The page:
Left VLPFC was the only other region that was more active in response to persuasive compared to unpersuasive messages in all three studies. Given that mid-VLPFC (pars triangularis) was the specific region of VLPFC activated in each study, it is plausible that this region plays a role in selecting among competing beliefs and memory representations regarding the persuasion topic. This subregion of VLPFC has been regularly observed in studies of memory selection (selecting among multiple activated memory representations) and emotional reappraisal (in which a new interpretation for an event is selected over a prior interpretation) (Badre & Wagner, 2007; Ochsner & Gross, 2005). As persuasion involves adopting a new interpretation over an existing one, VLPFC may play a role in this selection process. Still, it is not yet clear what role VLPFC is playing in persuasion, from the current findings alone.

Our results also speak to the modulation of neural responses by message medium. Although the majority of regions observed in any one study were replicated across all three, and five out of six regions in the main mentalizing network of interest were significantly active when using ROIs from Study 1 to predict activity in Study 3, there were some differences between the responses to persuasive text-based versus video-based arguments. For example, the medial temporal lobe was observed in response to persuasive compared to unpersuasive text based messages, whereas VMPFC was observed in response to persuasive compared to unpersuasive commercials. It is possible that this difference is related to the informational versus emotional content of the material. VMPFC has been associated with emotional processing and the medial temporal lobe has been associated with cognitive processing. Thus, each region may have been sensitive to types of appeals that were differentially emphasized through the two media. Manipulation checks concerning the behavioral data support this distinction; the text-based messages in Studies 1 and 2 were rated as more information-based than the commercials in Study 3, whereas the commercials were rated as more feelings-based than the text appeals.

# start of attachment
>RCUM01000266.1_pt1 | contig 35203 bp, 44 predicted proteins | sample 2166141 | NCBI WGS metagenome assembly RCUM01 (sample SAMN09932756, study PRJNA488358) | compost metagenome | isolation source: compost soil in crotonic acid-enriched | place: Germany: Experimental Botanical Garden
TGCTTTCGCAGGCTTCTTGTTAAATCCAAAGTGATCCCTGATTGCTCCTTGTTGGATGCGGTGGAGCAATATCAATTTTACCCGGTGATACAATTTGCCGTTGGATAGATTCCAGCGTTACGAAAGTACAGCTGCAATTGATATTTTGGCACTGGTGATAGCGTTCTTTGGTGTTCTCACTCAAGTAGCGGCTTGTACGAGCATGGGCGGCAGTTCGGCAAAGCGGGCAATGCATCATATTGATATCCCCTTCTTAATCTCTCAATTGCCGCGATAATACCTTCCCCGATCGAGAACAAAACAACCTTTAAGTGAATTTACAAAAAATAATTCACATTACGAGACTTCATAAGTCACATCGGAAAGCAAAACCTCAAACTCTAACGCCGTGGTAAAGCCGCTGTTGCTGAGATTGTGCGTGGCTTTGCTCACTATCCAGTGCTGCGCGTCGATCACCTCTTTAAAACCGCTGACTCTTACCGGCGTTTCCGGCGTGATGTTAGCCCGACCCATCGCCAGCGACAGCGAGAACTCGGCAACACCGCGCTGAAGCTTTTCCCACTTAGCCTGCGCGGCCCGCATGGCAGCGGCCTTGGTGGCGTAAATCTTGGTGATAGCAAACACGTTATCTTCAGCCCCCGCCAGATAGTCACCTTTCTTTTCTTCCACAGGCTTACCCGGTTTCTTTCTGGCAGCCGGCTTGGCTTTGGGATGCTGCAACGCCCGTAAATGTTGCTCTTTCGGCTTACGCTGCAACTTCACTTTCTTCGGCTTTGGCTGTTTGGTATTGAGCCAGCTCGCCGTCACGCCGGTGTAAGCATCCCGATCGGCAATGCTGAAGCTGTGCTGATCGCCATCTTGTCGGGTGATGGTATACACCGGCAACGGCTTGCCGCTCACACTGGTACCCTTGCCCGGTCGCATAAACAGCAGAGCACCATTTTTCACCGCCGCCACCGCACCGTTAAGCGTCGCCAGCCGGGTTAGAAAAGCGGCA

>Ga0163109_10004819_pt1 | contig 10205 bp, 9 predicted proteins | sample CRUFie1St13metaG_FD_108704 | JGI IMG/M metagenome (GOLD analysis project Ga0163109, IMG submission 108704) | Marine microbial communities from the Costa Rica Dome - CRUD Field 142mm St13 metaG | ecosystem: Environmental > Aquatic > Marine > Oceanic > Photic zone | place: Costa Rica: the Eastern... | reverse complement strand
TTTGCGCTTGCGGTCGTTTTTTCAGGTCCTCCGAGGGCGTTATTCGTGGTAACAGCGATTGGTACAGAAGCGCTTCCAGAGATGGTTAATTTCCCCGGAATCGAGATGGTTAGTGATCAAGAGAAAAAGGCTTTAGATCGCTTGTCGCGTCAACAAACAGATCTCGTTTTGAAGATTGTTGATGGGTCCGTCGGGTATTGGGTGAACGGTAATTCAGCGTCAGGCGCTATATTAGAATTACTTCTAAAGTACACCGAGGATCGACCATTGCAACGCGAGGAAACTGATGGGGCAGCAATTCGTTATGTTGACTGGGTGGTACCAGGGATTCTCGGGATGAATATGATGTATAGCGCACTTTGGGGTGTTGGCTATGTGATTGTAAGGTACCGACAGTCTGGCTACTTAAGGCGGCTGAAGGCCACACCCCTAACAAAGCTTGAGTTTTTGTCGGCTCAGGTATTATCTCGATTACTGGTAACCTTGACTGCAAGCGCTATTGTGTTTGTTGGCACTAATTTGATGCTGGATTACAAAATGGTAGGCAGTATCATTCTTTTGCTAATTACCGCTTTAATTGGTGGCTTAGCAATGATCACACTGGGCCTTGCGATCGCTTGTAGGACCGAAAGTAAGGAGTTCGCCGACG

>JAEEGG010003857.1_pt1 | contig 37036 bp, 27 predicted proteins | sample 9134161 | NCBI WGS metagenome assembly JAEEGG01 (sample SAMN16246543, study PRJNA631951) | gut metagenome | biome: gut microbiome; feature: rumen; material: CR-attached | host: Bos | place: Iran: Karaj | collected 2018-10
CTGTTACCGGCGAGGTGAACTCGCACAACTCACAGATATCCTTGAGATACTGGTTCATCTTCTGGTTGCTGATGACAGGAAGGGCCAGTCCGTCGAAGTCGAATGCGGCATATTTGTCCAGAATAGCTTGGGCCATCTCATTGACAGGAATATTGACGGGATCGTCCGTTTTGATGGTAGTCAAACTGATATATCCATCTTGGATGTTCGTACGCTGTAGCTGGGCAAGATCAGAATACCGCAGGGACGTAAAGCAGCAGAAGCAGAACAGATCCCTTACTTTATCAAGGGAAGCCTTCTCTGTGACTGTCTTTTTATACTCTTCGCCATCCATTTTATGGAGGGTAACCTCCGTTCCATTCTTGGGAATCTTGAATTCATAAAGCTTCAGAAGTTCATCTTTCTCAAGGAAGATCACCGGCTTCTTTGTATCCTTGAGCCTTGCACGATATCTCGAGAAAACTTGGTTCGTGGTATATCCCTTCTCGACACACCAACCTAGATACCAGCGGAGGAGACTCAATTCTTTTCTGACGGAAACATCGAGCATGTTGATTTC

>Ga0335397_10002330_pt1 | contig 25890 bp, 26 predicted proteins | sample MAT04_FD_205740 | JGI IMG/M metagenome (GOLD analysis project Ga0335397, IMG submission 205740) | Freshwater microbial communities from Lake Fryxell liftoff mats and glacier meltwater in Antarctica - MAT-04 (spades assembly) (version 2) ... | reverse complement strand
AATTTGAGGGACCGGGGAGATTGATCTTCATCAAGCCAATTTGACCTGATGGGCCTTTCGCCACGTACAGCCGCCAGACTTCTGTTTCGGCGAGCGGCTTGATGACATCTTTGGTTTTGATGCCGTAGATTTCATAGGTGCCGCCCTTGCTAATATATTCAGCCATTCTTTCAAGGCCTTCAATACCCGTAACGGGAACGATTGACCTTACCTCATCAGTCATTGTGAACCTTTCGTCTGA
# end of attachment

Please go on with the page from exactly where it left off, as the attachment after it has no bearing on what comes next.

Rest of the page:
The differential activations in the medial temporal lobe and VMPFC may also reflect the temporal distance between the persuasive messaging and self-reports of persuasion. In the first two studies, persuasion was reported after leaving the scanner, and thus, encoded associations about the persuasive messages, supported by the medial temporal lobe, may have played a role in discriminating which messages would subsequently be remembered as persuasive. In contrast, in the third study, self-reports of persuasion were obtained after each message, rendering memory processes less relevant and immediate affective responses perhaps more relevant. VMPFC has been observed in multiple studies of automatic affect (Knutson et al., 2006; Kawasaki et al., 2001) and nonreflective evaluations (Koenigs & Tranel, 2008). Indeed, the VMPFC and medial temporal lobe tradeoff is reminiscent of similar results from studies of evaluation in the “Pepsi Challenge” (Koenigs & Tranel, 2008; Mcclure et al., 2004). In one fMRI study (Mcclure et al., 2004), soda preferences based solely on immediate experience of taste were associated with VMPFC activity, whereas soda preferences after seeing brand names, which would presumably activate previously encoded associations, were linked to medial temporal lobe activity.